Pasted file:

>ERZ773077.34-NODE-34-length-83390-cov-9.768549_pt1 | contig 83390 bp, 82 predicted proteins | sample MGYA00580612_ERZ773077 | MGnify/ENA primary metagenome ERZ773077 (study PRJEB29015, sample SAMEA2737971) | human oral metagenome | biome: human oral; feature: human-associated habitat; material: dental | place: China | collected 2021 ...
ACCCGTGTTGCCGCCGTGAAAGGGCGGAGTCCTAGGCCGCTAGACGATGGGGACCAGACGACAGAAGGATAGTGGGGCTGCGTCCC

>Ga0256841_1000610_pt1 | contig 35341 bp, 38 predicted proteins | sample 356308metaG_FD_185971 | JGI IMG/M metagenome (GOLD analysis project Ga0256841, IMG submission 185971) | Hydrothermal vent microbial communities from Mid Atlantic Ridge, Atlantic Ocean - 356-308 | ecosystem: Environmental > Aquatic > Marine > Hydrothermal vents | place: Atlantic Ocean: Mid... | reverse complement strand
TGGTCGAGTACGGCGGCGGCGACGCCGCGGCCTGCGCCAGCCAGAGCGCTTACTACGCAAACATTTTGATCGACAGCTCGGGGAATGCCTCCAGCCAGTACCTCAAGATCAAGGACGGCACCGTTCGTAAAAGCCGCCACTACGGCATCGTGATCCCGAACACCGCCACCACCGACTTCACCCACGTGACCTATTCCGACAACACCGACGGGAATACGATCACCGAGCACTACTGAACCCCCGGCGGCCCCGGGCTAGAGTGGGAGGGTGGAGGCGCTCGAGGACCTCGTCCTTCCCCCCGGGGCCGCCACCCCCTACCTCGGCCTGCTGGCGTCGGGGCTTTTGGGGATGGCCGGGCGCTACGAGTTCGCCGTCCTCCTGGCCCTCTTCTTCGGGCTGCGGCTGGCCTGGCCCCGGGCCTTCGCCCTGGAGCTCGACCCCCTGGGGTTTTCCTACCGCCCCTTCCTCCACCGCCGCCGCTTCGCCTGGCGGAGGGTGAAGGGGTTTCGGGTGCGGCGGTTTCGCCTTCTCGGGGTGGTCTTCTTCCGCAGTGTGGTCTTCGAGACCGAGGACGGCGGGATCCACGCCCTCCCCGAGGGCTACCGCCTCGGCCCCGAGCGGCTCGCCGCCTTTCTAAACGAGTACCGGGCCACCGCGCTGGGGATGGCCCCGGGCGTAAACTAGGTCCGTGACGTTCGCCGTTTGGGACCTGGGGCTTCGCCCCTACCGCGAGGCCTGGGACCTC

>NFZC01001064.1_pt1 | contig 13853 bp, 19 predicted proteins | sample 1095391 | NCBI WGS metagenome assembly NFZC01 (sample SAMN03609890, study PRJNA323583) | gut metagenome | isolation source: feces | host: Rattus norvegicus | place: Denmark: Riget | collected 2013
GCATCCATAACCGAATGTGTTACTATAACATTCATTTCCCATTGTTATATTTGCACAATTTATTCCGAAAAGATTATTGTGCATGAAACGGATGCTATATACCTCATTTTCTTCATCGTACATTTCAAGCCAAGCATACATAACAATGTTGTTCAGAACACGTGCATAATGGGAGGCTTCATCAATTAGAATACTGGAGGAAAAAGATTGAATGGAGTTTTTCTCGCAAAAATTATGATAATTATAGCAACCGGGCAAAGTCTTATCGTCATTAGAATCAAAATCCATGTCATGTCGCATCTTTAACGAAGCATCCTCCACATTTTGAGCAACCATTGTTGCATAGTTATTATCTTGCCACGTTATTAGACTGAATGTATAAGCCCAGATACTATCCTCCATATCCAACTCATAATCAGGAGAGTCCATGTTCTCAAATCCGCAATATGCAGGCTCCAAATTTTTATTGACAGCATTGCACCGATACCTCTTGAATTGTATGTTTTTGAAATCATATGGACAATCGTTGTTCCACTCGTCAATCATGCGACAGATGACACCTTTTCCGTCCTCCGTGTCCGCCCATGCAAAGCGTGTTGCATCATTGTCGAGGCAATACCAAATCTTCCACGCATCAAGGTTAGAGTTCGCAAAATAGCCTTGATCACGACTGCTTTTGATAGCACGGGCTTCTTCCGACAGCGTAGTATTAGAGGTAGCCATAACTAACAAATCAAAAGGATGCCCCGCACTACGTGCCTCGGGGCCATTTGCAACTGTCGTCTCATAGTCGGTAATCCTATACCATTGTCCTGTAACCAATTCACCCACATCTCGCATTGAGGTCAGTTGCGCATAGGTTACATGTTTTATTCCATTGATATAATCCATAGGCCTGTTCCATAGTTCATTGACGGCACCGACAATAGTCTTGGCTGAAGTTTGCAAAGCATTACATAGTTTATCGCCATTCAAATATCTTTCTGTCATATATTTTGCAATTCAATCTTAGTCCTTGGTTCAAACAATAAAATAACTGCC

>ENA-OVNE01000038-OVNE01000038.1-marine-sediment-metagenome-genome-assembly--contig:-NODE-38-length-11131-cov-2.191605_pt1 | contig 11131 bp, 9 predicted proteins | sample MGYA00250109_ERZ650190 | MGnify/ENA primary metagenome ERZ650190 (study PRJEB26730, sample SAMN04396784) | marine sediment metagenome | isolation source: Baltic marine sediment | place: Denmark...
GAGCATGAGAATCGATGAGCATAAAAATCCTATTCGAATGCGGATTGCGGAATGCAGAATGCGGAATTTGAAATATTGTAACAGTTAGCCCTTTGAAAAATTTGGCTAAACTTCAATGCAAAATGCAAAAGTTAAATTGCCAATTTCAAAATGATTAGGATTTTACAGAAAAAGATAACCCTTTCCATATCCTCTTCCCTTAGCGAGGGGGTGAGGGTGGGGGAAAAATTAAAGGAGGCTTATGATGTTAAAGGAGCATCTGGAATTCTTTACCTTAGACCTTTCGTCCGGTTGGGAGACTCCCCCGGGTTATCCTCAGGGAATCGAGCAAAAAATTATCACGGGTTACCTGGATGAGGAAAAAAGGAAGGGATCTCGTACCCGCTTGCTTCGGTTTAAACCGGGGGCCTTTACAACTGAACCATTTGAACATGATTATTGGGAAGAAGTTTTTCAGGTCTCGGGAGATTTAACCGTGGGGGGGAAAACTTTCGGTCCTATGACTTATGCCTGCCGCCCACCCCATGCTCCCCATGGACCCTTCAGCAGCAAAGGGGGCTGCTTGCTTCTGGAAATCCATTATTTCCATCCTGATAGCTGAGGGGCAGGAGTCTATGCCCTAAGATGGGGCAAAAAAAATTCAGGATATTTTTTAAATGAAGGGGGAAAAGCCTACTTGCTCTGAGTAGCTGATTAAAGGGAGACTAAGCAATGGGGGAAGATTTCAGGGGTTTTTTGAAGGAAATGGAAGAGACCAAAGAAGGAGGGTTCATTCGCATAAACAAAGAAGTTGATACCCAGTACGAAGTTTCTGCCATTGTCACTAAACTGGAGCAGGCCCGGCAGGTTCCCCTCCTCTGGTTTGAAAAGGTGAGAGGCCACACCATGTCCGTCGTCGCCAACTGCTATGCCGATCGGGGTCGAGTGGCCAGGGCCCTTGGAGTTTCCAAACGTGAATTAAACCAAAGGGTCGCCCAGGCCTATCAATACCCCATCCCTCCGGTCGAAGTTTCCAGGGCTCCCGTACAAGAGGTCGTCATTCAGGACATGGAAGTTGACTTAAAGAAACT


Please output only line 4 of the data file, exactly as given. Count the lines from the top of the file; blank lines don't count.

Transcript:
TGGTCGAGTACGGCGGCGGCGACGCCGCGGCCTGCGCCAGCCAGAGCGCTTACTACGCAAACATTTTGATCGACAGCTCGGGGAATGCCTCCAGCCAGTACCTCAAGATCAAGGACGGCACCGTTCGTAAAAGCCGCCACTACGGCATCGTGATCCCGAACACCGCCACCACCGACTTCACCCACGTGACCTATTCCGACAACACCGACGGGAATACGATCACCGAGCACTACTGAACCCCCGGCGGCCCCGGGCTAGAGTGGGAGGGTGGAGGCGCTCGAGGACCTCGTCCTTCCCCCCGGGGCCGCCACCCCCTACCTCGGCCTGCTGGCGTCGGGGCTTTTGGGGATGGCCGGGCGCTACGAGTTCGCCGTCCTCCTGGCCCTCTTCTTCGGGCTGCGGCTGGCCTGGCCCCGGGCCTTCGCCCTGGAGCTCGACCCCCTGGGGTTTTCCTACCGCCCCTTCCTCCACCGCCGCCGCTTCGCCTGGCGGAGGGTGAAGGGGTTTCGGGTGCGGCGGTTTCGCCTTCTCGGGGTGGTCTTCTTCCGCAGTGTGGTCTTCGAGACCGAGGACGGCGGGATCCACGCCCTCCCCGAGGGCTACCGCCTCGGCCCCGAGCGGCTCGCCGCCTTTCTAAACGAGTACCGGGCCACCGCGCTGGGGATGGCCCCGGGCGTAAACTAGGTCCGTGACGTTCGCCGTTTGGGACCTGGGGCTTCGCCCCTACCGCGAGGCCTGGGACCTC